HHLE PROPERTY MATTERS SPRING 2021 - Flipbook - Page 26
in Times of COVID
With a surge in people reporting mental health
difficulties during 2020, it is evident the pandemic has
caused a separate epidemic of its own. Working to keep
mentally and physically fit is hard enough in normal
times, and now mutual support will be more important
Mental health problems can affect anyone, anywhere
and at any time of day, and I urge people to be there for
one another as the pandemic continues to take hold.
This is especially so for those in rural industries like
farming, where isolation of the job is well known.
It has never been easier to engage digitally with others,
and it’s so key older generations get online and connect
to fight isolation. We all have mental health, just as we all
have physical health, so we should help normalise this
topic of conversation.
Bringing awareness to our wellbeing means informing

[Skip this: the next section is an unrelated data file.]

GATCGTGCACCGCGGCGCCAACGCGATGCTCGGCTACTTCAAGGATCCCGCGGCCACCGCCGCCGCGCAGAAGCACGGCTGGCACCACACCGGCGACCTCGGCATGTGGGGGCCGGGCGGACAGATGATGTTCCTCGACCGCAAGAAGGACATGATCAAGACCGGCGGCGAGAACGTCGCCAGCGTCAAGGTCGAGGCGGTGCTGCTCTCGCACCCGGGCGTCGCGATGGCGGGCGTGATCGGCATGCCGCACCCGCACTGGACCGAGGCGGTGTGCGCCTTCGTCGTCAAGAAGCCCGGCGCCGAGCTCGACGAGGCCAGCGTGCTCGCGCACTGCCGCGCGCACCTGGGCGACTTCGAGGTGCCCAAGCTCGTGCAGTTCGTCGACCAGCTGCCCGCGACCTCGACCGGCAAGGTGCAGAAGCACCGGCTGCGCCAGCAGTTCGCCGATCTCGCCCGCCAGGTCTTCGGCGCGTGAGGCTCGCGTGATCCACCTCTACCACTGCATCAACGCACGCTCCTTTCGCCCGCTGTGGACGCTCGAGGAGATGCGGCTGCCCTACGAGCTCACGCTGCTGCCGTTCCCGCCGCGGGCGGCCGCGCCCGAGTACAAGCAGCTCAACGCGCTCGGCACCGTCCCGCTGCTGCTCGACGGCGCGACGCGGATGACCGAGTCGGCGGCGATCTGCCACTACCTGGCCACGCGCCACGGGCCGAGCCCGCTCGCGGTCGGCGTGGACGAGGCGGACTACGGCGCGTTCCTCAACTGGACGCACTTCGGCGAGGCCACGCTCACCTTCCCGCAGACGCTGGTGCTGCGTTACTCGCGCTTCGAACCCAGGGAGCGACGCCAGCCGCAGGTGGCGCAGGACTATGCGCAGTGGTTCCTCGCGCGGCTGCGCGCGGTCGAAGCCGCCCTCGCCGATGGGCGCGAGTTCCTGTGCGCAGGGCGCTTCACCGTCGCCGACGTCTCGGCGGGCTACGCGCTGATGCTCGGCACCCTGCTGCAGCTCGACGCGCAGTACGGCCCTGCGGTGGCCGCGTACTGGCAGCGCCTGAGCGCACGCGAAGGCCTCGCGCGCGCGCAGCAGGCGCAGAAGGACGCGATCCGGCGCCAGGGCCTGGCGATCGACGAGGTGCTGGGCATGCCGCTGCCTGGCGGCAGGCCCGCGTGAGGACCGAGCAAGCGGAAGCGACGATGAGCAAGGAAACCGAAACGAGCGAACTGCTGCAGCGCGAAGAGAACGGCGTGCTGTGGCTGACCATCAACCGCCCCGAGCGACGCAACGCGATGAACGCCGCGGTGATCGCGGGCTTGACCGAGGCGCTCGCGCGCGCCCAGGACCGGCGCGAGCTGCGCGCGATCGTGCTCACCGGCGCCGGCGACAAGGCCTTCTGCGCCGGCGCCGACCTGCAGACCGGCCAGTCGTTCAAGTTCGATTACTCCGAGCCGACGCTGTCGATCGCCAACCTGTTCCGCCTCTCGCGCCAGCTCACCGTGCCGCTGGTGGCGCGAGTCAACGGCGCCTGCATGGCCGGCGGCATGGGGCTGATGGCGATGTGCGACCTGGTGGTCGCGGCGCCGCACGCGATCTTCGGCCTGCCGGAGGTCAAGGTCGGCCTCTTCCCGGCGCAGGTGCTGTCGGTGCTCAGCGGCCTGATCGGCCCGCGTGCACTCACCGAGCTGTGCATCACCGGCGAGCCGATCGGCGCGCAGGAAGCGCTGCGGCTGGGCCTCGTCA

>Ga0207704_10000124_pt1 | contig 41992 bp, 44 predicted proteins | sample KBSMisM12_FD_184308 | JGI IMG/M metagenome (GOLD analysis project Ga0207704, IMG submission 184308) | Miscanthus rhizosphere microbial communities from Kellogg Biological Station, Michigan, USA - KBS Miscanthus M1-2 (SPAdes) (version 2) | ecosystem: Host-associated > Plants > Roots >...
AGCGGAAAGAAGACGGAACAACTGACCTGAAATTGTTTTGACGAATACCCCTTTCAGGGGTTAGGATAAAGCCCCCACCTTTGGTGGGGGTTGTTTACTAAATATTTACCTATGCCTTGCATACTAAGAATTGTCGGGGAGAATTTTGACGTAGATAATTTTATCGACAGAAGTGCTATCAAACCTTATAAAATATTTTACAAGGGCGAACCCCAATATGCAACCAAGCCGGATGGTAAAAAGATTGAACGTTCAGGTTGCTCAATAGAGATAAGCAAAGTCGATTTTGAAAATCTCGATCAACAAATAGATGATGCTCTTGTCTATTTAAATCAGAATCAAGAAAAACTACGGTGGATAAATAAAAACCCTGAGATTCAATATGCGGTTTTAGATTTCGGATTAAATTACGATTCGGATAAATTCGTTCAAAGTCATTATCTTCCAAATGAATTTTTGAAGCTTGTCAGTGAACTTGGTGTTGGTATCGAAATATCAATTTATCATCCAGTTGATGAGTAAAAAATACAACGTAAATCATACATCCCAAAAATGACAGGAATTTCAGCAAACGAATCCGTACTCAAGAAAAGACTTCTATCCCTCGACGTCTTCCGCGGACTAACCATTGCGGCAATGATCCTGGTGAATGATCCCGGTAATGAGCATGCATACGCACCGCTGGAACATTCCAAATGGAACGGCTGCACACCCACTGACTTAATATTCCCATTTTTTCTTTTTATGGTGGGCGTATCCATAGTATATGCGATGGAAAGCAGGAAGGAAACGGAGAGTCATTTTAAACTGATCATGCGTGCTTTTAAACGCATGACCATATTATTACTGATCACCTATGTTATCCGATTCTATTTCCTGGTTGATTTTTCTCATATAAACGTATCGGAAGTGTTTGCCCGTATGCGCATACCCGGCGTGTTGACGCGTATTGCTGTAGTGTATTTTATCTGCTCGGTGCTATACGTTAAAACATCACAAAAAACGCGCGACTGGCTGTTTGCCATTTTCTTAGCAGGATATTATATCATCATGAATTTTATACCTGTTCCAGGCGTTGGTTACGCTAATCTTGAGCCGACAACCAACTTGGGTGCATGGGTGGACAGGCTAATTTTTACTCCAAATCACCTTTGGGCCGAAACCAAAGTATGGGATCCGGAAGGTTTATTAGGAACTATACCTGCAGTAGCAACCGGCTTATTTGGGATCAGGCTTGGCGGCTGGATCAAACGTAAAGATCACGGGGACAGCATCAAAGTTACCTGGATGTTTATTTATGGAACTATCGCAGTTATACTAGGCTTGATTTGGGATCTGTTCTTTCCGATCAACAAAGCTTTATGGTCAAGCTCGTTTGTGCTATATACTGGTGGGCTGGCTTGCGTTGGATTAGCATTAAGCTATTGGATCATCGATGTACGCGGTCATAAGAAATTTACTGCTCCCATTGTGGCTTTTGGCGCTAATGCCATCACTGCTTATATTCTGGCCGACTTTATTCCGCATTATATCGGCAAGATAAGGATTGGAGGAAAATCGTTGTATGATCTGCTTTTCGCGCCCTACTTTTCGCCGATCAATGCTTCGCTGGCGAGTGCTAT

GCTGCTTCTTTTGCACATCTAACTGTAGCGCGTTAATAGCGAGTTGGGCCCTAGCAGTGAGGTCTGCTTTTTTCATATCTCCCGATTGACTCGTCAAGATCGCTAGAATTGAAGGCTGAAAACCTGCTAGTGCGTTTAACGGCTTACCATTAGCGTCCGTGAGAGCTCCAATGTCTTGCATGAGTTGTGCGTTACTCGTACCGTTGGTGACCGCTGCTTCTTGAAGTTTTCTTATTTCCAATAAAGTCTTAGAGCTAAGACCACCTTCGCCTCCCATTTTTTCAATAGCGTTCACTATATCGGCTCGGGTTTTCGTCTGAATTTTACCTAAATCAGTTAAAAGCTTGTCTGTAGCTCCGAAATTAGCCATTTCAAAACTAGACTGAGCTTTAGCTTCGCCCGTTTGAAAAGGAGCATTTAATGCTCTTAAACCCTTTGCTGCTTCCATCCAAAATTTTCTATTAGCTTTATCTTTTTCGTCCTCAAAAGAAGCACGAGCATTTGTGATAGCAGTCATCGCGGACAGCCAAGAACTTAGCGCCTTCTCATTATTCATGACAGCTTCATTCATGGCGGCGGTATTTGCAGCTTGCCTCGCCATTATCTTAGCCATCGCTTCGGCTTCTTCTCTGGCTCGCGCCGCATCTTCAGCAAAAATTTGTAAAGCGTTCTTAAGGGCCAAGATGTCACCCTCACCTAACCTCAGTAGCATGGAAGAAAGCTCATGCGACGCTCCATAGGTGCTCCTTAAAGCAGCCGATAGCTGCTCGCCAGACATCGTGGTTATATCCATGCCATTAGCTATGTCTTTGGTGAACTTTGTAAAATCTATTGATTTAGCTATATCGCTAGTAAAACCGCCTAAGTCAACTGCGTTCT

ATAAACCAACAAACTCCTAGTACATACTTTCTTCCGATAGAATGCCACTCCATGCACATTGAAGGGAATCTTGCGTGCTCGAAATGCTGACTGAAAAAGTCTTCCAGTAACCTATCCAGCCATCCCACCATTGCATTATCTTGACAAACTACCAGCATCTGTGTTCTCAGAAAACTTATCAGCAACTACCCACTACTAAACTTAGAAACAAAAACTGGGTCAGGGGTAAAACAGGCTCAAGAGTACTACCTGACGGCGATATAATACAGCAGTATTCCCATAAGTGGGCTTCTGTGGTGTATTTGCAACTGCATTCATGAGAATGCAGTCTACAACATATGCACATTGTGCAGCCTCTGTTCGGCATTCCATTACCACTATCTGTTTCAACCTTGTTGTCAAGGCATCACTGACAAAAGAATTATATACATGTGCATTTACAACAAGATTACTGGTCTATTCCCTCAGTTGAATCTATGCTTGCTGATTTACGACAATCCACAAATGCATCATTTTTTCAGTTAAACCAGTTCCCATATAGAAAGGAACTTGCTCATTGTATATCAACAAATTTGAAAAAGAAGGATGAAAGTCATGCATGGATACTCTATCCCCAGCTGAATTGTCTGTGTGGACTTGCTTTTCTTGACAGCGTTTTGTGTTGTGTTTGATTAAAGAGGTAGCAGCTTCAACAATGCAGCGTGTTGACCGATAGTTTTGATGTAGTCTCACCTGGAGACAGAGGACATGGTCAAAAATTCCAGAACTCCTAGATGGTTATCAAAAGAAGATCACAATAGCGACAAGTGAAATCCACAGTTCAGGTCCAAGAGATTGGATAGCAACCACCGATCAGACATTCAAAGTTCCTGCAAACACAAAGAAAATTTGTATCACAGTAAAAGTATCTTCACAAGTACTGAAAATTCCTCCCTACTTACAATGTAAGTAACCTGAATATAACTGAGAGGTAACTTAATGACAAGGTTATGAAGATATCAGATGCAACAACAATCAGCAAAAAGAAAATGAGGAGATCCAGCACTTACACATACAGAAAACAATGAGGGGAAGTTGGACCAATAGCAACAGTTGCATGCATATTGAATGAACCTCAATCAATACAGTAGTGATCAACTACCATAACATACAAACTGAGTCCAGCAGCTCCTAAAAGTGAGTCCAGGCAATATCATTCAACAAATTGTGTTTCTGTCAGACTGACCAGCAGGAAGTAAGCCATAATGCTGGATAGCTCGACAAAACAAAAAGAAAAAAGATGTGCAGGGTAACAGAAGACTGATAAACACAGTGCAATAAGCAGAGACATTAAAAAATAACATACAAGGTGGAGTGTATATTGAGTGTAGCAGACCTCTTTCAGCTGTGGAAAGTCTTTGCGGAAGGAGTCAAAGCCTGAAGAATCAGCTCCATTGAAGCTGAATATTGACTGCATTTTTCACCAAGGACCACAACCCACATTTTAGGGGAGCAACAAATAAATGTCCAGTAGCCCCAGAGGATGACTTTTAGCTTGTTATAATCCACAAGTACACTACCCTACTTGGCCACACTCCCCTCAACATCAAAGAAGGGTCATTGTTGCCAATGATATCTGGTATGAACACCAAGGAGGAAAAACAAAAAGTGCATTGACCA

one another of how we really feel. “Fine” will no longer
cut it. Everyone deserves to feel safe and supported
when talking about mental health, so we all need to help
make stigma a thing of the past.
Across our businesses at H&H, there are things we’ve
been doing to keep everyone engaged and connected.
We’ve hosted virtual coffee mornings, created a culture
of daily check-ins, and shared business updates and
employee stories. We can all do something uplifting to
help – no matter how small. Random acts of kindness
build personal and community resilience.
Here are some
things we can do
to help others,
which could change
someone’s day, week,
or even their life:
• Check in with neighbours or those living alone
Bake a cake or meal if you know someone isn’t
cooking for themselves
• If you see a farmer, stop to see how their day is or
comment on the weather
Call a family member or friend you haven’t spoken to
for a while
Offer to walk an elderly person’s dog, and stay for a
• Offer to shop for those shielding/vulnerable
When you see someone on their own, smile, say hello,
even try and chat
It is also so important to look after you. If that means
making time to listen to music, fit some exercise in, have
that glass of wine or extra biscuit, or get to bed early,
make sure you are doing what you need to stave off
negative thought patterns and recharge those mental
health batteries. Recognising it’s okay to have a low day
goes hand in hand with making sure it doesn’t turn into
a bad week or month. Mental health can snowball, so
being there for someone or talking before it escalates
will be the best way for us to weather the COVID storm.